Archive for October 2006
Joseph Jaffe is asking us to take part in his “exercise in futility”.
He asks us to leisurely watch television and then answer a few apparently easy questions:
- how many commercials in totality do you think you watched?
- how many commercials did you remember?
- of these commercials, how many brands did you remember (as opposed to “the one with the bunnies”
- of these commercials, how many do you think told you something you didn’t know, offered up something of value, made you think differently about the brand and/or made you want to buy (or consider to buy) that particular brand/product/service
- Bonus assignment: did any one or more commercials strike you as being particularly original, progressive, innovative in terms of message, call-to-action etc.?
I can see his point. But do take into account: if there was a similar questionnaire about regular online advertising, the result would be similarly bad (or even worse). If I read his book right, then his point is more about the irrelevance of this kind of advertising. Push advertising, unasked for, without any engaging element to it…
Jakob Nielsen has some interesting views about the downsides of the 1% rule that I blogged about. In his article
Participation Inequality: Lurkers vs. Contributors in Internet Communities he lists those “Downsides of Participation Inequality”
The problem is that the overall system is not representative of Web users. On any given user-participation site, you almost always hear from the same 1% of users, who almost certainly differ from the 90% you never hear from. This can cause trouble for several reasons:
Customer feedback. If your company looks to Web postings for customer feedback on its products and services, you’re getting an unrepresentative sample. Reviews. Similarly, if you’re a consumer trying to find out which restaurant to patronize or what books to buy, online reviews represent only a tiny minority of the people who have experiences with those products and services. Politics. If a party nominates a candidate supported by the “netroots,” it will almost certainly lose because such candidates’ positions will be too extreme to appeal to mainstream voters. Postings on political blogs come from less than 0.1% of voters, most of whom are hardcore leftists (for Democrats) or rightists (for Republicans). Search. Search engine results pages (SERP) are mainly sorted based on how many other sites link to each destination. When 0.1% of users do most of the linking, we risk having search relevance get ever more out of whack with what’s useful for the remaining 99.9% of users. Search engines need to rely more on behavioral data gathered across samples that better represent users, which is why they are building Internet access services. Signal-to-noise ratio. Discussion groups drown in flames and low-quality postings, making it hard to identify the gems. Many users stop reading comments because they don’t have time to wade through the swamp of postings from people with little to say.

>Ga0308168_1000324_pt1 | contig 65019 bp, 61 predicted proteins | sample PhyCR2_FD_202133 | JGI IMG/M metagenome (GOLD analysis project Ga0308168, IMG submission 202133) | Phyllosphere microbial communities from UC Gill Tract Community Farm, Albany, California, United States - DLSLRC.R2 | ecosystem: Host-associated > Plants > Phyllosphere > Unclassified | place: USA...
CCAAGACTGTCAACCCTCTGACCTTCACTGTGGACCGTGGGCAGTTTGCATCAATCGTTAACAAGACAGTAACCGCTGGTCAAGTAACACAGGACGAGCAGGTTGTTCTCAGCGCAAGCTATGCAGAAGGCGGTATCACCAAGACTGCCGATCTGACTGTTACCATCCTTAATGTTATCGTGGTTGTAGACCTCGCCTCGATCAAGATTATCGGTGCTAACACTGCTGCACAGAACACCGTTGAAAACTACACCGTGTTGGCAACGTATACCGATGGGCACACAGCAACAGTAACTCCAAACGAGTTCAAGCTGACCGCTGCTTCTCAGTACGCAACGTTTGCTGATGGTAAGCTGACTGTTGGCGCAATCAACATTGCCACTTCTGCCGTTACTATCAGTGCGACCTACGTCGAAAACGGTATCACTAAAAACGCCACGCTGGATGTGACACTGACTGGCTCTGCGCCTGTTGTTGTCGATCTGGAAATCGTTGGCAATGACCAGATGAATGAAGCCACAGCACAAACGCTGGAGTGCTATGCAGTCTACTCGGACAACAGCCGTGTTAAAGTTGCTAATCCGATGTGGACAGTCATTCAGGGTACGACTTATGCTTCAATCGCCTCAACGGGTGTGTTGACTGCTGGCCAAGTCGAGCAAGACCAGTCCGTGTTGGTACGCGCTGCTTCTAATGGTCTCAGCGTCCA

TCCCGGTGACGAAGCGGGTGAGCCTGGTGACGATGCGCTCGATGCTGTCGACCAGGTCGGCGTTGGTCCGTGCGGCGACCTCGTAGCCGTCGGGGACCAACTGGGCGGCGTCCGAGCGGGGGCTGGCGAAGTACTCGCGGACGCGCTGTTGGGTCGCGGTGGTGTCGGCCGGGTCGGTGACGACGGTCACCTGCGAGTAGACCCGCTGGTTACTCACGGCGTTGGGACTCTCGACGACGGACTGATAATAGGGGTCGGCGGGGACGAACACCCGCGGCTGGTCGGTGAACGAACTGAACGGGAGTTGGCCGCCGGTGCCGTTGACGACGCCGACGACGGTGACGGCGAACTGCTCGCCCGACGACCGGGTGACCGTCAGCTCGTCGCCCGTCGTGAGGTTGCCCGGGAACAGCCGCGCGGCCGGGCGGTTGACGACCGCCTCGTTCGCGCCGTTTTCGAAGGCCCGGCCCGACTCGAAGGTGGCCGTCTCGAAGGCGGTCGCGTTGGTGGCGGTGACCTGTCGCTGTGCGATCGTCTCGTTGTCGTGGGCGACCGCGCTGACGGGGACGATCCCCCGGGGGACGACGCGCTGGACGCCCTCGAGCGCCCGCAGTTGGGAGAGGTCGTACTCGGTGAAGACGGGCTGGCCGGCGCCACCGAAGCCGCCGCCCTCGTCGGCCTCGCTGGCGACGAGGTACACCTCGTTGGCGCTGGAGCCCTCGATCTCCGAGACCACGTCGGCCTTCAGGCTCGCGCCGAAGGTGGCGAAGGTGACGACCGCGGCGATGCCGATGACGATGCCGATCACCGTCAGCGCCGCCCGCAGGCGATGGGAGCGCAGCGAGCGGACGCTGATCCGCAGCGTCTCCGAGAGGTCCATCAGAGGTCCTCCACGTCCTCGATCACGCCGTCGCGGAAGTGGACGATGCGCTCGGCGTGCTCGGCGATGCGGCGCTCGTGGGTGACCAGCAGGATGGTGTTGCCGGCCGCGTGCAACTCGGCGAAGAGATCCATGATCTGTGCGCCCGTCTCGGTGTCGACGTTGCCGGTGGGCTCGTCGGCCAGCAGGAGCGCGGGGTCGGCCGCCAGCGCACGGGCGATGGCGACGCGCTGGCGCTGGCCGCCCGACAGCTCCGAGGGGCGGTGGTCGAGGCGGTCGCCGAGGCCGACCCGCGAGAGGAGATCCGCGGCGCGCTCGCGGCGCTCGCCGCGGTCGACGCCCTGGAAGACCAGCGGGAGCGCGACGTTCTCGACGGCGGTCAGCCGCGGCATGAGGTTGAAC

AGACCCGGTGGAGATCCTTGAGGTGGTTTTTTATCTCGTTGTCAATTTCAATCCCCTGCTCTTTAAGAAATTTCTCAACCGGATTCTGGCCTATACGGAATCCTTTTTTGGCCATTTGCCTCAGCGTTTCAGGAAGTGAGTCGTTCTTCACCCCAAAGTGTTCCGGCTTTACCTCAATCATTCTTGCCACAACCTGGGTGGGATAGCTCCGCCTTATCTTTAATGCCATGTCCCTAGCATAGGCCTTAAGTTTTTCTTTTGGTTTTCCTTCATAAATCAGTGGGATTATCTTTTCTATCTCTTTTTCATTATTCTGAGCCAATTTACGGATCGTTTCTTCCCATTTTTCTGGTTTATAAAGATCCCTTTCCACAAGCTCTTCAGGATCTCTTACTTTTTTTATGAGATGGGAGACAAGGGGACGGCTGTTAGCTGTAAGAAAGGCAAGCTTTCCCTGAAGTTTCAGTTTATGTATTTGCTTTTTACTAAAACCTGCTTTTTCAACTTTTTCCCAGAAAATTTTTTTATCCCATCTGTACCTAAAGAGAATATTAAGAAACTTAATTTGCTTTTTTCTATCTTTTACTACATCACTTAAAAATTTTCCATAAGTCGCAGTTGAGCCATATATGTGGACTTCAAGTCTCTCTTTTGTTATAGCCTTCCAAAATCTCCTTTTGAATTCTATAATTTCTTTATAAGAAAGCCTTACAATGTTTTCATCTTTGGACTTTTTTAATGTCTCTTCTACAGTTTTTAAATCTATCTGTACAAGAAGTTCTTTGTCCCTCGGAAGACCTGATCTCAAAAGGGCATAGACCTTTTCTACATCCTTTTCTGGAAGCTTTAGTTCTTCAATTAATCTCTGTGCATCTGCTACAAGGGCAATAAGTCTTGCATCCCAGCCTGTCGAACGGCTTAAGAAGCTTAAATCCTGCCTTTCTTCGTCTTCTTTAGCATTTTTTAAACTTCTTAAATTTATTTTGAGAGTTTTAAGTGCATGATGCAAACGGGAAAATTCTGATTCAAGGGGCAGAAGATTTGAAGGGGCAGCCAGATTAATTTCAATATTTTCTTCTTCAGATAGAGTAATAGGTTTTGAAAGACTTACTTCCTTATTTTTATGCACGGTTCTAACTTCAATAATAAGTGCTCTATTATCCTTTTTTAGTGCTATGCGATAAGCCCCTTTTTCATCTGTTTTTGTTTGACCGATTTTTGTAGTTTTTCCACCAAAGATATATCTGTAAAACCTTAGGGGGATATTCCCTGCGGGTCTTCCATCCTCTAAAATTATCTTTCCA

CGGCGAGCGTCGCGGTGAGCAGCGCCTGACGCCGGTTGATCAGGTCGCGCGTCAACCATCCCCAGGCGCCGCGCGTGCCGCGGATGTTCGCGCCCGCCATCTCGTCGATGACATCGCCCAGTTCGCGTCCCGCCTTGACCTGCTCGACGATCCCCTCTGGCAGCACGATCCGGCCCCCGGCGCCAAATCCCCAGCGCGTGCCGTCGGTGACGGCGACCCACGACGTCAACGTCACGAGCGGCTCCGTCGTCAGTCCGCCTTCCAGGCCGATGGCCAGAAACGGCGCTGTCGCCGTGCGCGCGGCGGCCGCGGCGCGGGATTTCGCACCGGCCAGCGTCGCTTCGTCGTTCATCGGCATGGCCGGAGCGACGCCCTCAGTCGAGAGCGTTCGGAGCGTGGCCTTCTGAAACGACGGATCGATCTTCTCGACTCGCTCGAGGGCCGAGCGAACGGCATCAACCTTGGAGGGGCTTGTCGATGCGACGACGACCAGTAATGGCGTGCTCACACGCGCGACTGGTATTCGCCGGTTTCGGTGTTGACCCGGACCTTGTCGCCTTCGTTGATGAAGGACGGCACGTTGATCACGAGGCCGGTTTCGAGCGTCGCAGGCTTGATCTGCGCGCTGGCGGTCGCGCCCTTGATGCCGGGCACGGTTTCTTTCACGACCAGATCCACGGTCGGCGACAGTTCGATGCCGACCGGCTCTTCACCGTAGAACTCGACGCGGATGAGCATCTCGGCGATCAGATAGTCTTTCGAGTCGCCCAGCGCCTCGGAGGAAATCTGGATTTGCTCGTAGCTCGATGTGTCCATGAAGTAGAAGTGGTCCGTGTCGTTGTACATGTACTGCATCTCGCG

In addition, he also lists some point on “How to Overcome Participation Inequality”.
But the main point still is: you can’t overcome participation inequality. You can only optimise the way content is produced an sorted, trying to make it more suitable and/or relevant for the average users.
Yahoo! has launched a time capsule:
Yahoo today announced the launch of what is expected to be the worldâ€™s largest time capsule in history. Starting today, Yahoo! is encouraging people from around the world to contribute personal photos, stories, thoughts, ideas, poems, prayers, home movies, music and art to an online anthropology project designed to celebrate and understand life and global culture in 2006. Content from the time capsule will be broadcast directly onto the 216-foot tall Pyramid of the Sun in Teotihuacan and sent into space through a light beam from the historic monument.
Sounds great, let’s participate…
Techcrunch has an interesting video online: Web 2.0: The 24 Minute Documentary. (Ok, its almost 2 months old, but nevertheless very interesting.)
The topics discussed include:
1. What is Web 2.0?
2. Are we in a bubble?
3. What are the business models that will work on the web today?
4. What is the role of publishers in a user generated world?
5. How important and how big is the early adopter crowd?